Let’s assume that you’re a freshman at university and you’ve just got first internship in a software engineer company. Or maybe you’re more experience developer who have joined a new company. It doesn’t matter.
Following story is written from the perspective of a newcomer, who makes her/his first steps into new project. Probably it’s a very common for you and I would like to introduce you in this as a way into the Ports & Adapters architecture pattern.
As my primary technology is Java, all examples are presented in this language.
Day 1. Where are controllers, services and repositories packages?
That’s my first day in a new company and right away I’m starting to work on a new project called — “library”. It seems to be pretty simple — it’s a management system for handling books & users in a local library. It’s code is publicly available on GitHub.
First task, given from John, other developer for this project, was to get familiar with a project, to know it’s structure and how it’s organized, because they’re using less common approach called Ports & Adapters mixed with a Domain Driven Design (DDD).
My first thought? Where are all necessary layers of the application? In all previous projects there were very fine separation between layers and their purpose i.e. controllers were designed to handle requests from the users, repositories for fetching and persisting data in a database and services play role of a middle man, mapping the request from controllers to repositories and adding some logic.
But here? There are no such packages. That’s why I’ve asked John, what the heck. And he told that it might more clear for me if I pick one of domains and take a dip dive in it. As John was explaining, a domain can be described as a small part of an application, but the split is made based on business context. An application was splitted into several domains and each one of them is responsible for a different part of a business logic. E.g. user domain is responsible for user management, inventory for adding and removing books and borrowing for all that it’s related to reserving, borrowing and returning books. That helps to understand what does each of this part from the business perspective. John advised me to first take a look on a simple one — user.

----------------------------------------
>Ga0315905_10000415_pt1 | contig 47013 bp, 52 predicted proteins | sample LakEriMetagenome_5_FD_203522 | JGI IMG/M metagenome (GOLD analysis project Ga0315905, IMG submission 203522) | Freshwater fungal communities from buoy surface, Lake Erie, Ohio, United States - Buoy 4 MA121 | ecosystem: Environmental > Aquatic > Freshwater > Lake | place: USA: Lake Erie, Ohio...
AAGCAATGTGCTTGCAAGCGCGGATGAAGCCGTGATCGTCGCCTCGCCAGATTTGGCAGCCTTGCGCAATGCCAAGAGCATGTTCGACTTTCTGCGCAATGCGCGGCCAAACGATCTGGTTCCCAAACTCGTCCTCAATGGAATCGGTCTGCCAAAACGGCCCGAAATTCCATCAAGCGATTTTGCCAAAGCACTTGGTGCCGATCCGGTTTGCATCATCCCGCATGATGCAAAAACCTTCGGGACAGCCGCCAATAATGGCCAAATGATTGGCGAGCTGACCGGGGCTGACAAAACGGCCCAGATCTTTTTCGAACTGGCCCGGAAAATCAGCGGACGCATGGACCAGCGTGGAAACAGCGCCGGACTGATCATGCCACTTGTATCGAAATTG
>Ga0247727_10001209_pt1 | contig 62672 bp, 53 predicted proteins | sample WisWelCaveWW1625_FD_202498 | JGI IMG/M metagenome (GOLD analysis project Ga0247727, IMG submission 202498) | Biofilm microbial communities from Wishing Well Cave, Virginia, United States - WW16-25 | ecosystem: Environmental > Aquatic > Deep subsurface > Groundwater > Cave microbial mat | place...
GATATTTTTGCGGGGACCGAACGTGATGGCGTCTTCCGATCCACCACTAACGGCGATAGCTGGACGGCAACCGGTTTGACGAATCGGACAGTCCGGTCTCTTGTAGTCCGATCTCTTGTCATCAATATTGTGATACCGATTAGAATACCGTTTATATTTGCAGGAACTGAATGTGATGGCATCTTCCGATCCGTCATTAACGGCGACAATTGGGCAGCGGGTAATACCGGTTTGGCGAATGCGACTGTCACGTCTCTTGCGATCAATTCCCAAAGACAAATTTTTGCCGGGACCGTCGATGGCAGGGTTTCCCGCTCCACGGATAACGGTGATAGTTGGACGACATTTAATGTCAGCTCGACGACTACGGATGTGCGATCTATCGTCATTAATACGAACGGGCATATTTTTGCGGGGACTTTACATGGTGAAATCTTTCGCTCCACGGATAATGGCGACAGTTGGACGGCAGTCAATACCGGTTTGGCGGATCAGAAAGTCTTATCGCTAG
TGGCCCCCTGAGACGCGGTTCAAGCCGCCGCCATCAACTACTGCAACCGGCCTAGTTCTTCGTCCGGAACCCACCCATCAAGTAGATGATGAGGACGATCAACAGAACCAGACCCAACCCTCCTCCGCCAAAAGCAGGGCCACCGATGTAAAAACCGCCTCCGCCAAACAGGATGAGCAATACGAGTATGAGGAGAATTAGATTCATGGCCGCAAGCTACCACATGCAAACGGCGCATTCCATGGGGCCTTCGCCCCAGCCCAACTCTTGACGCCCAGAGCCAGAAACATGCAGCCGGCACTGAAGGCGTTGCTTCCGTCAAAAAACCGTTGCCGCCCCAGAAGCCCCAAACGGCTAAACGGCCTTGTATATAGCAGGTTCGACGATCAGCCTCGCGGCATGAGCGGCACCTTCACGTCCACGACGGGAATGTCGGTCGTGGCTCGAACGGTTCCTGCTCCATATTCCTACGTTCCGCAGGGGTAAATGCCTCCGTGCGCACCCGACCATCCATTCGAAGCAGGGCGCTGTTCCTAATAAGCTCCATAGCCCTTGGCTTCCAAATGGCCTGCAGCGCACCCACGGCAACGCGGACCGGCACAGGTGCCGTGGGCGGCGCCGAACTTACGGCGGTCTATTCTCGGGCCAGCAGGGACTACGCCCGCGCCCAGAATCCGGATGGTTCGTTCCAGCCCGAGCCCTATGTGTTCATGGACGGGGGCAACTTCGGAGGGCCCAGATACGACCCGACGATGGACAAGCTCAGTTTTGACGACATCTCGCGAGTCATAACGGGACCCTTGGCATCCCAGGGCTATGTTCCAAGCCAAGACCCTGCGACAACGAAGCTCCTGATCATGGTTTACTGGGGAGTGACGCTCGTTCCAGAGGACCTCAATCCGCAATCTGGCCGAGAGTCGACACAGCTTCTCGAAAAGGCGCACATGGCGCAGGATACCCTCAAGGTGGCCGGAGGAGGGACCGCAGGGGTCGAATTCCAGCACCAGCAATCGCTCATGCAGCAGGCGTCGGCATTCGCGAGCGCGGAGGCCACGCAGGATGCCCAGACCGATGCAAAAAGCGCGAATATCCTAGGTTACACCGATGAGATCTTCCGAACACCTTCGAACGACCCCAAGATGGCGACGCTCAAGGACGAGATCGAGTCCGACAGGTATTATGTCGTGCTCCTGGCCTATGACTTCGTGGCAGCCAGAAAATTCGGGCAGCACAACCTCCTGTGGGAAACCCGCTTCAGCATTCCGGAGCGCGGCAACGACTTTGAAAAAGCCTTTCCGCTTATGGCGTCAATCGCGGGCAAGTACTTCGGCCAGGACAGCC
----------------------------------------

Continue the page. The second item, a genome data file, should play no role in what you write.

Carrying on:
Yes! Finally I see controller, repository and service. They’re named a little bit different, for instance UserService is here called here UserFacade and they are in a strange sounding packages — application, core and infrastructure. I need to ask John, what they are and why they are not controller, service and repository.
In a meantime I’ve also checked the structure of other domains and it seems that this pattern is applied for each domain, like in a borrowing:
Moving back to the user domain I’ve started to analyzing code from controller (obviously) and here is what I saw:
Very strange. Instead of a UserFacade (service) dependency there is here something called (and names with a verb!) AddNewUser, which happens to be only an interface:
Therefore I’ve checked the UserFacade code and it looks like that it’s implementing this interface.
The logic seems quite simple, I would say an obvious one. But again a strange thing, UserDatabase, a dependency of this class is again an interface!
They need to kidding me! Why they’re creating so many interfaces and classes? I would ask John about it, but he already left and went home. Therefore I need to figure it out on my own.